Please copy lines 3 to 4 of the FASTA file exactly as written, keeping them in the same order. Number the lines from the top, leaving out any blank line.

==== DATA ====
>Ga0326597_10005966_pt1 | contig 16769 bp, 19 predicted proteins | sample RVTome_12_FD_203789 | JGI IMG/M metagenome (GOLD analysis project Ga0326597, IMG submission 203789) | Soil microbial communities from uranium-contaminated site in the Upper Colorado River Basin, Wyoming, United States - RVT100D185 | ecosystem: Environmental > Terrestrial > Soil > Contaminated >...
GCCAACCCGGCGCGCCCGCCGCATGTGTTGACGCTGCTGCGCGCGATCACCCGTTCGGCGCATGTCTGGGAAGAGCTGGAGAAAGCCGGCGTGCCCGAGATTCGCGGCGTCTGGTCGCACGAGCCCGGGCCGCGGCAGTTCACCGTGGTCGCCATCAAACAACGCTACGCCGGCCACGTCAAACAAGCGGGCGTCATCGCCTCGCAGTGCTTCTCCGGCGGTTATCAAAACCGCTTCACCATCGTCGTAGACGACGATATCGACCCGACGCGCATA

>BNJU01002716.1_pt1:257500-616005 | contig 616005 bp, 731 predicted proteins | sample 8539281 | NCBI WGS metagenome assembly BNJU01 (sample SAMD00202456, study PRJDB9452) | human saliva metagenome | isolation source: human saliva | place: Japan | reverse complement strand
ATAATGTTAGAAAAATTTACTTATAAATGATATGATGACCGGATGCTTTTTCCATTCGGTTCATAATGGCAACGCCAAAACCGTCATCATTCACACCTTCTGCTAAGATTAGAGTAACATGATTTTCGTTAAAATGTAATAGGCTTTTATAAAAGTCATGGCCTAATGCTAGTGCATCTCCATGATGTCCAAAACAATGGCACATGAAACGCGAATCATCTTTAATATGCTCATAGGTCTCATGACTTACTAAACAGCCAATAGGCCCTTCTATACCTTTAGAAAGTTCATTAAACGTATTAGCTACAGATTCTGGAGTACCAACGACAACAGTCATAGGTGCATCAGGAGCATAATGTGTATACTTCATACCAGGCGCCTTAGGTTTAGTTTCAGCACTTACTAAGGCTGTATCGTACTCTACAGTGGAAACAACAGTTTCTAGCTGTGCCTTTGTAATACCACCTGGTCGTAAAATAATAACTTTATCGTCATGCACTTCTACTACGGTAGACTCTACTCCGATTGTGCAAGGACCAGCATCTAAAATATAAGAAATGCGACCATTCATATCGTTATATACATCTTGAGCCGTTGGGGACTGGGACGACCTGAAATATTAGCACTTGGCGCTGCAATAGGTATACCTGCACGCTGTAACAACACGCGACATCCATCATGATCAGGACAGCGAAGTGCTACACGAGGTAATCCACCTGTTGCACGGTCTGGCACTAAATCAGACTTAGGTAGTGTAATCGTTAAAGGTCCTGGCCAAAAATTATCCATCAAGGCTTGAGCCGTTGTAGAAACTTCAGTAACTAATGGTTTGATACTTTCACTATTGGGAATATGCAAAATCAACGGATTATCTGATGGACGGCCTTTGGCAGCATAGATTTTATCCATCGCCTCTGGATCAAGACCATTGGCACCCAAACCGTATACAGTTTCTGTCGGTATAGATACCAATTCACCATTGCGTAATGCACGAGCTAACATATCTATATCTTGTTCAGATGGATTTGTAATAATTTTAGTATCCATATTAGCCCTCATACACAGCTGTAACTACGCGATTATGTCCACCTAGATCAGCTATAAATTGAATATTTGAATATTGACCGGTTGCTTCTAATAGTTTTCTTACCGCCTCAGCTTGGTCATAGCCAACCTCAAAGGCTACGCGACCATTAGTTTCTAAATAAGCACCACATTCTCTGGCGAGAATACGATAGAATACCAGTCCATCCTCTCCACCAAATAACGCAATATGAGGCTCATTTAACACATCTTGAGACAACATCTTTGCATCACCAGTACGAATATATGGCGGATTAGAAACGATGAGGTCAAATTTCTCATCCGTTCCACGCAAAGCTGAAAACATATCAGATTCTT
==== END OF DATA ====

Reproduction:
>BNJU01002716.1_pt1:257500-616005 | contig 616005 bp, 731 predicted proteins | sample 8539281 | NCBI WGS metagenome assembly BNJU01 (sample SAMD00202456, study PRJDB9452) | human saliva metagenome | isolation source: human saliva | place: Japan | reverse complement strand
ATAATGTTAGAAAAATTTACTTATAAATGATATGATGACCGGATGCTTTTTCCATTCGGTTCATAATGGCAACGCCAAAACCGTCATCATTCACACCTTCTGCTAAGATTAGAGTAACATGATTTTCGTTAAAATGTAATAGGCTTTTATAAAAGTCATGGCCTAATGCTAGTGCATCTCCATGATGTCCAAAACAATGGCACATGAAACGCGAATCATCTTTAATATGCTCATAGGTCTCATGACTTACTAAACAGCCAATAGGCCCTTCTATACCTTTAGAAAGTTCATTAAACGTATTAGCTACAGATTCTGGAGTACCAACGACAACAGTCATAGGTGCATCAGGAGCATAATGTGTATACTTCATACCAGGCGCCTTAGGTTTAGTTTCAGCACTTACTAAGGCTGTATCGTACTCTACAGTGGAAACAACAGTTTCTAGCTGTGCCTTTGTAATACCACCTGGTCGTAAAATAATAACTTTATCGTCATGCACTTCTACTACGGTAGACTCTACTCCGATTGTGCAAGGACCAGCATCTAAAATATAAGAAATGCGACCATTCATATCGTTATATACATCTTGAGCCGTTGGGGACTGGGACGACCTGAAATATTAGCACTTGGCGCTGCAATAGGTATACCTGCACGCTGTAACAACACGCGACATCCATCATGATCAGGACAGCGAAGTGCTACACGAGGTAATCCACCTGTTGCACGGTCTGGCACTAAATCAGACTTAGGTAGTGTAATCGTTAAAGGTCCTGGCCAAAAATTATCCATCAAGGCTTGAGCCGTTGTAGAAACTTCAGTAACTAATGGTTTGATACTTTCACTATTGGGAATATGCAAAATCAACGGATTATCTGATGGACGGCCTTTGGCAGCATAGATTTTATCCATCGCCTCTGGATCAAGACCATTGGCACCCAAACCGTATACAGTTTCTGTCGGTATAGATACCAATTCACCATTGCGTAATGCACGAGCTAACATATCTATATCTTGTTCAGATGGATTTGTAATAATTTTAGTATCCATATTAGCCCTCATACACAGCTGTAACTACGCGATTATGTCCACCTAGATCAGCTATAAATTGAATATTTGAATATTGACCGGTTGCTTCTAATAGTTTTCTTACCGCCTCAGCTTGGTCATAGCCAACCTCAAAGGCTACGCGACCATTAGTTTCTAAATAAGCACCACATTCTCTGGCGAGAATACGATAGAATACCAGTCCATCCTCTCCACCAAATAACGCAATATGAGGCTCATTTAACACATCTTGAGACAACATCTTTGCATCACCAGTACGAATATATGGCGGATTAGAAACGATGAGGTCAAATTTCTCATCCGTTCCACGCAAAGCTGAAAACATATCAGATTCTT